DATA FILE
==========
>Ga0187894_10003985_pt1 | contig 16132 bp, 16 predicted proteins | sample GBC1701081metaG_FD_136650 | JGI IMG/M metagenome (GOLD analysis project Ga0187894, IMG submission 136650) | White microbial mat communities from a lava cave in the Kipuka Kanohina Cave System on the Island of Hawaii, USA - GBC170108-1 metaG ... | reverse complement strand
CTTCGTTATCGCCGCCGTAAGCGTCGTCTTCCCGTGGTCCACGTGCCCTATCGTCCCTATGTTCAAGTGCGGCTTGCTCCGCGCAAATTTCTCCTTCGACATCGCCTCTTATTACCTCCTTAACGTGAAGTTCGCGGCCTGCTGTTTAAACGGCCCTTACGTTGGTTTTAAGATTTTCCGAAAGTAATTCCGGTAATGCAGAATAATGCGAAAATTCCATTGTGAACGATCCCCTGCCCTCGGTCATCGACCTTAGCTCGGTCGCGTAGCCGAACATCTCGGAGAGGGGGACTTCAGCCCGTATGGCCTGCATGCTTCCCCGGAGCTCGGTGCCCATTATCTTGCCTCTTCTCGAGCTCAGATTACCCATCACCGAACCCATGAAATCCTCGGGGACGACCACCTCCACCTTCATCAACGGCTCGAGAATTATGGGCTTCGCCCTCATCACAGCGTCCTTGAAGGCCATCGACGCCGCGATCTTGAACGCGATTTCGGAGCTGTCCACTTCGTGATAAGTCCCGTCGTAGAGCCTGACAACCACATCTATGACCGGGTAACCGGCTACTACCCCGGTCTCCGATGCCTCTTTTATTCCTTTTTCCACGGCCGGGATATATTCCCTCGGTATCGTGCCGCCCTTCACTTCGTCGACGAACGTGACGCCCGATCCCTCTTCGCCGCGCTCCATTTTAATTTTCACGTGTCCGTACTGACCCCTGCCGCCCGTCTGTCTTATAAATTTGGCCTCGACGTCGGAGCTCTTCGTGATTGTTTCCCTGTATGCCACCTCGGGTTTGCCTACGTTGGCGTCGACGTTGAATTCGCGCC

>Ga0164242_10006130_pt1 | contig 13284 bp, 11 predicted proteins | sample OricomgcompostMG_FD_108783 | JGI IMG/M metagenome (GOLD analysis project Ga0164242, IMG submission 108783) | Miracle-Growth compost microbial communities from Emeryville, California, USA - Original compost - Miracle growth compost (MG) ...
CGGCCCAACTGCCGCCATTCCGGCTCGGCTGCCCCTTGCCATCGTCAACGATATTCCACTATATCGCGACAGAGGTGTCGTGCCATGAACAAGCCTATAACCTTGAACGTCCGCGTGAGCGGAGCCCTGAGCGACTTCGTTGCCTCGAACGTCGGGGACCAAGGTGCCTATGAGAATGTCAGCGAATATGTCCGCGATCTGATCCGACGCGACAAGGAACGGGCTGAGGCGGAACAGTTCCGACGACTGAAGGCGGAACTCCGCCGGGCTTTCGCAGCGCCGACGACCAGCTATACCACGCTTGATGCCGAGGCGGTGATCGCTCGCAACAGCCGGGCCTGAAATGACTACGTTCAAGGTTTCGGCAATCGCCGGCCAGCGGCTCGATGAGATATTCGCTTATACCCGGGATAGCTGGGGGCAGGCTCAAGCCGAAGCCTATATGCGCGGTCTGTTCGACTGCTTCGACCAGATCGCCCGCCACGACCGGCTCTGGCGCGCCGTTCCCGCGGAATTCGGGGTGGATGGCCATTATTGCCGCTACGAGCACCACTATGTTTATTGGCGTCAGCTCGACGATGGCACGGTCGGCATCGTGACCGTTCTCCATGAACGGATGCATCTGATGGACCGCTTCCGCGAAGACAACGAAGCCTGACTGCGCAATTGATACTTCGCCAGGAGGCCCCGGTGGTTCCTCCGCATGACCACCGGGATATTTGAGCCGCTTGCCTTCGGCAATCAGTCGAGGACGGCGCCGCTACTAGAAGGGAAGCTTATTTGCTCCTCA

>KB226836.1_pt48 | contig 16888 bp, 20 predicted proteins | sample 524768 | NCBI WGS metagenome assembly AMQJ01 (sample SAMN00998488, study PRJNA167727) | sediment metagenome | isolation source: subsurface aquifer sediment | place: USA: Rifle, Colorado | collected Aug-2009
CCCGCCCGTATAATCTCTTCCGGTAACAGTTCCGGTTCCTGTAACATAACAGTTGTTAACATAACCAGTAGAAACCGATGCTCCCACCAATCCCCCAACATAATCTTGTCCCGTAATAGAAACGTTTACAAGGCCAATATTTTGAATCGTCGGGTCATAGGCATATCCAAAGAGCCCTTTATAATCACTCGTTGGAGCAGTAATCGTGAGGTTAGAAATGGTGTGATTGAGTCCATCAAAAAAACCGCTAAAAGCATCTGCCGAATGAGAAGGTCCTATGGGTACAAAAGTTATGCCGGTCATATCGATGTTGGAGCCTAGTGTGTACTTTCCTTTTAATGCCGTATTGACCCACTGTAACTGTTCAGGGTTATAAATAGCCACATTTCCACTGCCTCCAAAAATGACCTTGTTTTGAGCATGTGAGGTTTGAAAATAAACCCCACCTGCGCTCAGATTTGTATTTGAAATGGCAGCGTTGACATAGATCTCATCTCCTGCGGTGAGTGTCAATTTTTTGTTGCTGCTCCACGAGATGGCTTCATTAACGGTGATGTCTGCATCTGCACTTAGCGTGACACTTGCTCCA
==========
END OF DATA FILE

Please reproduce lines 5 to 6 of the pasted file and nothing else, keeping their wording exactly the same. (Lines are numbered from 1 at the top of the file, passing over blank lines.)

>KB226836.1_pt48 | contig 16888 bp, 20 predicted proteins | sample 524768 | NCBI WGS metagenome assembly AMQJ01 (sample SAMN00998488, study PRJNA167727) | sediment metagenome | isolation source: subsurface aquifer sediment | place: USA: Rifle, Colorado | collected Aug-2009
CCCGCCCGTATAATCTCTTCCGGTAACAGTTCCGGTTCCTGTAACATAACAGTTGTTAACATAACCAGTAGAAACCGATGCTCCCACCAATCCCCCAACATAATCTTGTCCCGTAATAGAAACGTTTACAAGGCCAATATTTTGAATCGTCGGGTCATAGGCATATCCAAAGAGCCCTTTATAATCACTCGTTGGAGCAGTAATCGTGAGGTTAGAAATGGTGTGATTGAGTCCATCAAAAAAACCGCTAAAAGCATCTGCCGAATGAGAAGGTCCTATGGGTACAAAAGTTATGCCGGTCATATCGATGTTGGAGCCTAGTGTGTACTTTCCTTTTAATGCCGTATTGACCCACTGTAACTGTTCAGGGTTATAAATAGCCACATTTCCACTGCCTCCAAAAATGACCTTGTTTTGAGCATGTGAGGTTTGAAAATAAACCCCACCTGCGCTCAGATTTGTATTTGAAATGGCAGCGTTGACATAGATCTCATCTCCTGCGGTGAGTGTCAATTTTTTGTTGCTGCTCCACGAGATGGCTTCATTAACGGTGATGTCTGCATCTGCACTTAGCGTGACACTTGCTCCA